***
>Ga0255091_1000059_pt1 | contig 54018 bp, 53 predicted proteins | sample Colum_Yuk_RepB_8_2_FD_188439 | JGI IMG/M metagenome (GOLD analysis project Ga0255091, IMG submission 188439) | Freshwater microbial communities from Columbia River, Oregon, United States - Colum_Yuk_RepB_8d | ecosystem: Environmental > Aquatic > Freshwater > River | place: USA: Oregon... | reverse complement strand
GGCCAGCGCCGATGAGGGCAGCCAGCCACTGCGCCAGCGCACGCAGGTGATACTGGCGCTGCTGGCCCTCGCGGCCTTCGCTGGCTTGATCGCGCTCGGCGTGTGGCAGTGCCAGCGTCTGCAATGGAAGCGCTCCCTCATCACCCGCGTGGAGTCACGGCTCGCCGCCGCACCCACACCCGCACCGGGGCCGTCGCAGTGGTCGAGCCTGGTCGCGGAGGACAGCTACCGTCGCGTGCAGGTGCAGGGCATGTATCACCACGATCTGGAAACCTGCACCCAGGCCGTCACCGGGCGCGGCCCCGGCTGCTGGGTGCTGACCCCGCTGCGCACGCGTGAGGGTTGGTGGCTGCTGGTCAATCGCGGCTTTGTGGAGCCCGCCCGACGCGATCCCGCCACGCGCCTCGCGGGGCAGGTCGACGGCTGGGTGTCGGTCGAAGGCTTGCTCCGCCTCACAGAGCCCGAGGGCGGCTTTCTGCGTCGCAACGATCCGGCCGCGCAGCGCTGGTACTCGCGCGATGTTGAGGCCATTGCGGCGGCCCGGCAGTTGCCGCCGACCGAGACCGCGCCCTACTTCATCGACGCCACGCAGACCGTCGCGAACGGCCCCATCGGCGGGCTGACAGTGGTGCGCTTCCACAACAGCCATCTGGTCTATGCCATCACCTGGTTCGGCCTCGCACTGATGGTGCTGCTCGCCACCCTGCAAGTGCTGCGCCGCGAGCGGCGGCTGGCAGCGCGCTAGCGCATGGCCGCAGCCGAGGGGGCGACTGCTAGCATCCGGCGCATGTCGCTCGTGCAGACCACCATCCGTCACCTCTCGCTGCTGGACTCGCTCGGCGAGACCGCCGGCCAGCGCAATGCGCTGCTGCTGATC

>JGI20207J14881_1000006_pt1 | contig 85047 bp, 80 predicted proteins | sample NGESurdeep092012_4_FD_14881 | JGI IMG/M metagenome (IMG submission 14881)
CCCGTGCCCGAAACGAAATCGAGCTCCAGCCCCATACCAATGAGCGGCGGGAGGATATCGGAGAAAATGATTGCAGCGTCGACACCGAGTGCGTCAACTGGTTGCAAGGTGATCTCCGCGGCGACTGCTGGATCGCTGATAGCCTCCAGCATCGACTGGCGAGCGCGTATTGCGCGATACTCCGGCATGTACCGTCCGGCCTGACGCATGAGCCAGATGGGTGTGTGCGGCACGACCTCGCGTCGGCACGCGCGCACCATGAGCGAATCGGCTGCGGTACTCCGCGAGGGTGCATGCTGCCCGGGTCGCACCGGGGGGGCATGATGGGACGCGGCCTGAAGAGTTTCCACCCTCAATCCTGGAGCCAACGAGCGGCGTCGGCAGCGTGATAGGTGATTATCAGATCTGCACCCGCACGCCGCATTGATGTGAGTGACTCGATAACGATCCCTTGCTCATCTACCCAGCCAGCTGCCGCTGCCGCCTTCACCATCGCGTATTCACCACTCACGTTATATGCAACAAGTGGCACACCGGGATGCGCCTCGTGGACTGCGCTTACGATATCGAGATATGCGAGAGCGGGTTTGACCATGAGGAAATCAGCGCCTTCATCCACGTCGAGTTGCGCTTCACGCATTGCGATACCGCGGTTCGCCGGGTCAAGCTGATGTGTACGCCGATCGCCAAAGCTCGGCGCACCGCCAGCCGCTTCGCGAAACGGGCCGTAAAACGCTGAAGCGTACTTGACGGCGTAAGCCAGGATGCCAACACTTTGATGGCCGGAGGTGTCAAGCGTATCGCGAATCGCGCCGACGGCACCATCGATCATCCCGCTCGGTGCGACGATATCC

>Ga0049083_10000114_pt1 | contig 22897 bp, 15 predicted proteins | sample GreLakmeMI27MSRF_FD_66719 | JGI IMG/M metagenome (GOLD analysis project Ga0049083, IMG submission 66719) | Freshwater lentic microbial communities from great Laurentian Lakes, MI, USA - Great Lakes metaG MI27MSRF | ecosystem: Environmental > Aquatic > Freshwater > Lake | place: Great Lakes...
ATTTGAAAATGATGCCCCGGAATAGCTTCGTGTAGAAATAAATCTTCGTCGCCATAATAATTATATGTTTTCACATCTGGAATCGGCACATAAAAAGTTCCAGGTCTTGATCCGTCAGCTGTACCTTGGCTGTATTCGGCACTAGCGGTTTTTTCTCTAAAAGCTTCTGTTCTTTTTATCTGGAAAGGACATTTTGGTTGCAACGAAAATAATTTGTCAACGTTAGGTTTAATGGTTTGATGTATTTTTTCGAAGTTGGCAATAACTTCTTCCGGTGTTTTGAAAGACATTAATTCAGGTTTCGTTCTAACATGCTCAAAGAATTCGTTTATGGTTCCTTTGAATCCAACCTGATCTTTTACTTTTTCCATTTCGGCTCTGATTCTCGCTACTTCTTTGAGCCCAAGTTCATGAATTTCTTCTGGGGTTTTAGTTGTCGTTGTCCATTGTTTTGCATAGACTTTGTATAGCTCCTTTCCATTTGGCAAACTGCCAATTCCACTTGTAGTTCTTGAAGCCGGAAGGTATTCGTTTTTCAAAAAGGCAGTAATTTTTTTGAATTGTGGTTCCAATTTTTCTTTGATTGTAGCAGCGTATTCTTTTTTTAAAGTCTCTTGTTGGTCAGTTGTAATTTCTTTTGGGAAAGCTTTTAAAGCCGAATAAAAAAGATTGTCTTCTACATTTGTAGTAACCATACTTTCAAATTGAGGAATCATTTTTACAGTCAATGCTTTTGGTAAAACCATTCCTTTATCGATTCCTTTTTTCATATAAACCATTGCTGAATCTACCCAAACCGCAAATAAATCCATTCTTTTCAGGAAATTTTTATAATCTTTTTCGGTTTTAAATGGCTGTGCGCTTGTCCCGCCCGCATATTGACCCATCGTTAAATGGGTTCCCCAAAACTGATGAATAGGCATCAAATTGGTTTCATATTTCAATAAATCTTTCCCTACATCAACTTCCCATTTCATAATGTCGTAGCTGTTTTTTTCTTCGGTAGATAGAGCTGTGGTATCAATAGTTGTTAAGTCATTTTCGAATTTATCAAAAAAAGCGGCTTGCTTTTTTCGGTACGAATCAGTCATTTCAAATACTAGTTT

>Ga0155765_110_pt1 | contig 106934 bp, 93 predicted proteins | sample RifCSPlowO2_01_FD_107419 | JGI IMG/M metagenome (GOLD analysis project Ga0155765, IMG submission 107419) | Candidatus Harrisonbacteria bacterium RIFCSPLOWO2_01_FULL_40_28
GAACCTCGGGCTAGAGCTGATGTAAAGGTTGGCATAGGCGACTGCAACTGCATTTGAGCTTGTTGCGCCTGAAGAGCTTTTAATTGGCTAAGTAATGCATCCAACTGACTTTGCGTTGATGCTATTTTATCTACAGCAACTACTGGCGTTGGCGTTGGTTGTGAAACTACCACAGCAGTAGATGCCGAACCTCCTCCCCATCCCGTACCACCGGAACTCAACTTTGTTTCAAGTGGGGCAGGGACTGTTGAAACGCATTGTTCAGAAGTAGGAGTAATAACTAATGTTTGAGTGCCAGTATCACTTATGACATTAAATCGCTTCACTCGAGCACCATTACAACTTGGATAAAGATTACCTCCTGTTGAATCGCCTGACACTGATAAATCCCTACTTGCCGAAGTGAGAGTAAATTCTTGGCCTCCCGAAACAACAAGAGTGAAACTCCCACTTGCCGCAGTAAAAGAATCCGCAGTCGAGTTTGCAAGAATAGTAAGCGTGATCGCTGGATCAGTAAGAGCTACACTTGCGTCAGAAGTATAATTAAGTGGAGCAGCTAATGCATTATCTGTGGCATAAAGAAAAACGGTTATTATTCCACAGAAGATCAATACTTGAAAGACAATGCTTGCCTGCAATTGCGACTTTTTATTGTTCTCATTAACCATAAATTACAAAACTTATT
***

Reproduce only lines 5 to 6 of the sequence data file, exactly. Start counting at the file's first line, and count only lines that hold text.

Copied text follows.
>Ga0049083_10000114_pt1 | contig 22897 bp, 15 predicted proteins | sample GreLakmeMI27MSRF_FD_66719 | JGI IMG/M metagenome (GOLD analysis project Ga0049083, IMG submission 66719) | Freshwater lentic microbial communities from great Laurentian Lakes, MI, USA - Great Lakes metaG MI27MSRF | ecosystem: Environmental > Aquatic > Freshwater > Lake | place: Great Lakes...
ATTTGAAAATGATGCCCCGGAATAGCTTCGTGTAGAAATAAATCTTCGTCGCCATAATAATTATATGTTTTCACATCTGGAATCGGCACATAAAAAGTTCCAGGTCTTGATCCGTCAGCTGTACCTTGGCTGTATTCGGCACTAGCGGTTTTTTCTCTAAAAGCTTCTGTTCTTTTTATCTGGAAAGGACATTTTGGTTGCAACGAAAATAATTTGTCAACGTTAGGTTTAATGGTTTGATGTATTTTTTCGAAGTTGGCAATAACTTCTTCCGGTGTTTTGAAAGACATTAATTCAGGTTTCGTTCTAACATGCTCAAAGAATTCGTTTATGGTTCCTTTGAATCCAACCTGATCTTTTACTTTTTCCATTTCGGCTCTGATTCTCGCTACTTCTTTGAGCCCAAGTTCATGAATTTCTTCTGGGGTTTTAGTTGTCGTTGTCCATTGTTTTGCATAGACTTTGTATAGCTCCTTTCCATTTGGCAAACTGCCAATTCCACTTGTAGTTCTTGAAGCCGGAAGGTATTCGTTTTTCAAAAAGGCAGTAATTTTTTTGAATTGTGGTTCCAATTTTTCTTTGATTGTAGCAGCGTATTCTTTTTTTAAAGTCTCTTGTTGGTCAGTTGTAATTTCTTTTGGGAAAGCTTTTAAAGCCGAATAAAAAAGATTGTCTTCTACATTTGTAGTAACCATACTTTCAAATTGAGGAATCATTTTTACAGTCAATGCTTTTGGTAAAACCATTCCTTTATCGATTCCTTTTTTCATATAAACCATTGCTGAATCTACCCAAACCGCAAATAAATCCATTCTTTTCAGGAAATTTTTATAATCTTTTTCGGTTTTAAATGGCTGTGCGCTTGTCCCGCCCGCATATTGACCCATCGTTAAATGGGTTCCCCAAAACTGATGAATAGGCATCAAATTGGTTTCATATTTCAATAAATCTTTCCCTACATCAACTTCCCATTTCATAATGTCGTAGCTGTTTTTTTCTTCGGTAGATAGAGCTGTGGTATCAATAGTTGTTAAGTCATTTTCGAATTTATCAAAAAAAGCGGCTTGCTTTTTTCGGTACGAATCAGTCATTTCAAATACTAGTTT